France Enseignement Pratique (Practical Teaching) 39.4mm x 45.3mm Silvered Bronze Medal by O. Roty 16.47 grams
Edge: Cornucopia privy mark (Paris Mint) BRONZE
Louis-Oscar Roty was born on 11 June 1846 in Paris. He first studied painting and sculpture, working under Lecoq de Boisbaudran, Augustin-Alexandre Dumont and Hubert Ponscarme, his mentor, was largely responsible for the renewal of medallic art at the end of the nineteenth century. In 1867 he had abandoned the medal rim in his design for his medal of Naudet, the background and graphics becoming part of the sculpture. Roty, along with Champlain, Alexandre Charpentier, and others, influenced by the Art Nouveau movement, advanced this resurgence of art in medal design. Roty, in particular, introduced the Renaissance form of the plaquette, which further emphasized the significance of the medal as a work of art. He designed hundreds of art medals celebrated for their graceful designs.
Following some difficulties early in his career, in 1882 Roty won the second prize in the Prix de Rome. This success was followed by many others, including the Grand Prix de Rome in 1875 and the Grand Prix at the 1889 Exposition Universelle in Paris. He was appointed to the rank of Professor in the Académie des Beaux-Arts in 1888, and in 1897 became its president. In 1889 he became an Officer in the Legion of Honor and rose to Commander in 1900. At the height of his career, he was awarded the Medal of Honor at the Salon in 1905. In 1878 Oscar Roty married Marie Boulanger, daughter of the wrought iron craftsman Pierre Boulanger.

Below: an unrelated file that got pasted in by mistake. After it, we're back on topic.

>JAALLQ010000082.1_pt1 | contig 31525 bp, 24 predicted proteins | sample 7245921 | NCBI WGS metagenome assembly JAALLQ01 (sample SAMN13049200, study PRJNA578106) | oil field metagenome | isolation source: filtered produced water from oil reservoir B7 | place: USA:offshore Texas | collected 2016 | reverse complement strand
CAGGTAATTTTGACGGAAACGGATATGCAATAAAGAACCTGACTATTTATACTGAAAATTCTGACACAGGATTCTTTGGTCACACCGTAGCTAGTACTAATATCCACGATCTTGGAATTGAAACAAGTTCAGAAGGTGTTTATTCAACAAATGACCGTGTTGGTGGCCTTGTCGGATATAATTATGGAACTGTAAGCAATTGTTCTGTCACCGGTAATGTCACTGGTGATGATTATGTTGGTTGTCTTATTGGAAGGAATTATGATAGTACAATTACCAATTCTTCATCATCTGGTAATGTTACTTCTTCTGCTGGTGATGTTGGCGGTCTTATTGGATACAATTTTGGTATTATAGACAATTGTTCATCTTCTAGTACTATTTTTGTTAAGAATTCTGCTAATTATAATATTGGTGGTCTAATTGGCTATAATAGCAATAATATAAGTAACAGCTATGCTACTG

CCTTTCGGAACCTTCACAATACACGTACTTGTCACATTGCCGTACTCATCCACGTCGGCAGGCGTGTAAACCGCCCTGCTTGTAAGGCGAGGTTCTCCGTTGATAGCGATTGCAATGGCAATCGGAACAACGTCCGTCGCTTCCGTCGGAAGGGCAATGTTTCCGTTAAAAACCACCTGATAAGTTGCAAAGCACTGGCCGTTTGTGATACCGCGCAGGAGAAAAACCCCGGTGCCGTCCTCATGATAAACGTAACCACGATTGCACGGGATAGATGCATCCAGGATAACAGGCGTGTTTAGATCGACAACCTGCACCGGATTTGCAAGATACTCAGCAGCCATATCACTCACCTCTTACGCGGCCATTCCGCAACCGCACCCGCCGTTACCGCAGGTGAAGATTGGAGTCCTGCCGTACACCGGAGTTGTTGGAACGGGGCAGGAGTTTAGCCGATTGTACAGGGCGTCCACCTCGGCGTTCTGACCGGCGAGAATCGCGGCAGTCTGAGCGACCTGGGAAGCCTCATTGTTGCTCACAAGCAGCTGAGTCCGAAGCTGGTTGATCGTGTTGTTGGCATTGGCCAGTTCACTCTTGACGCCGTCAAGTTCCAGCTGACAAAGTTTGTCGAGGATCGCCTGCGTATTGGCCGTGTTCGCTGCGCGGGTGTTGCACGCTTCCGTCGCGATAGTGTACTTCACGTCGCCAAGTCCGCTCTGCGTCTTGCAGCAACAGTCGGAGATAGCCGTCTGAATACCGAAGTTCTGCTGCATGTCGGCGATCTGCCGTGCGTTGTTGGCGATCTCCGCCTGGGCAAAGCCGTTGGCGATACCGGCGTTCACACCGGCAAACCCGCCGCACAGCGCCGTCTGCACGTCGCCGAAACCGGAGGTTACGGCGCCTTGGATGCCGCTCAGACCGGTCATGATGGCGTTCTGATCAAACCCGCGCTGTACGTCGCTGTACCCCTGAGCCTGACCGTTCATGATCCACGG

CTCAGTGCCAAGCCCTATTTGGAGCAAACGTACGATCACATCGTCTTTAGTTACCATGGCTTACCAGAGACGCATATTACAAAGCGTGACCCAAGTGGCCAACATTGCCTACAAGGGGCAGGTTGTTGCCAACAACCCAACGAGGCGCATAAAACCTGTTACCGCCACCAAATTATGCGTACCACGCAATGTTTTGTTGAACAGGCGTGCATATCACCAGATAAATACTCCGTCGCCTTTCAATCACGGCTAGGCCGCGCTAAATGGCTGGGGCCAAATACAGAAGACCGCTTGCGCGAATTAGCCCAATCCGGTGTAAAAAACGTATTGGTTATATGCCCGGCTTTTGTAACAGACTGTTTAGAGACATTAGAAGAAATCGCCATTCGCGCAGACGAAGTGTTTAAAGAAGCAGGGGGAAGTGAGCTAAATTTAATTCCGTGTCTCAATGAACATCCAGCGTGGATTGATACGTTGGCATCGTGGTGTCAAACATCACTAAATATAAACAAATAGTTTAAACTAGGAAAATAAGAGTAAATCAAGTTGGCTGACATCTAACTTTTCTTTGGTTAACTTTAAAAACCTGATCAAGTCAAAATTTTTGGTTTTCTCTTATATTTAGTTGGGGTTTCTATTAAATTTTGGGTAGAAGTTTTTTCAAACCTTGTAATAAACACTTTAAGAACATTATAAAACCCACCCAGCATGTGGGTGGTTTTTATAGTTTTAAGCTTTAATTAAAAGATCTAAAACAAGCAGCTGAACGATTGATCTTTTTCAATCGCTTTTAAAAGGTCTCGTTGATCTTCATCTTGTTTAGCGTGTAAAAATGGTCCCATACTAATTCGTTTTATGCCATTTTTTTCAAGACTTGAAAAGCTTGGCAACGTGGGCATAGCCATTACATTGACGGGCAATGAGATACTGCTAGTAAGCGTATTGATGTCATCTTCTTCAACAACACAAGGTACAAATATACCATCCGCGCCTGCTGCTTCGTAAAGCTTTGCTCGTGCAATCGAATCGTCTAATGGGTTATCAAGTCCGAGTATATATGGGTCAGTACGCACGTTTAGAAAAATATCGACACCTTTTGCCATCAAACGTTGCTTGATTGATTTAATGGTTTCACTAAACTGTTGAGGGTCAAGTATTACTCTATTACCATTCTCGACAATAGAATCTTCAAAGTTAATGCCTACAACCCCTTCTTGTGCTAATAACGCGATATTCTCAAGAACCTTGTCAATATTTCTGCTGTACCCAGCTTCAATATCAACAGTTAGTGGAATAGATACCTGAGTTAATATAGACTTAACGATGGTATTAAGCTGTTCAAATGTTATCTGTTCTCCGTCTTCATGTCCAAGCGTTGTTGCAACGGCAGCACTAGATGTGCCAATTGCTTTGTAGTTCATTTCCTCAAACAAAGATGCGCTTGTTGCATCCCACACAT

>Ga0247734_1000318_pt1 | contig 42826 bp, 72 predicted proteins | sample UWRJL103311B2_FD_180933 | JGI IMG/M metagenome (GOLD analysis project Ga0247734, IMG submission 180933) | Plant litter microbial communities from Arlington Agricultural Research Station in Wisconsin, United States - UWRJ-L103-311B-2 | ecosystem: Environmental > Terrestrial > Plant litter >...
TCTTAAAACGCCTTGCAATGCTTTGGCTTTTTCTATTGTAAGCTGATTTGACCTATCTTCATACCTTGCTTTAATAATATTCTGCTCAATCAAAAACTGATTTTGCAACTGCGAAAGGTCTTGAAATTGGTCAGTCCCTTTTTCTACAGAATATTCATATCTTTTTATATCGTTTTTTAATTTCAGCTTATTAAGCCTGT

Besides a huge number of medals and plaquettes, Roty is well known as the designer of the “Semeuse” image on French silver coins and stamps. His medallic art can be found in nearly all European museums. A large number of his medals and plaquettes can be viewed in the Kunsthalle Hamburg and the Musée Oscar Roty in Jargeau, France.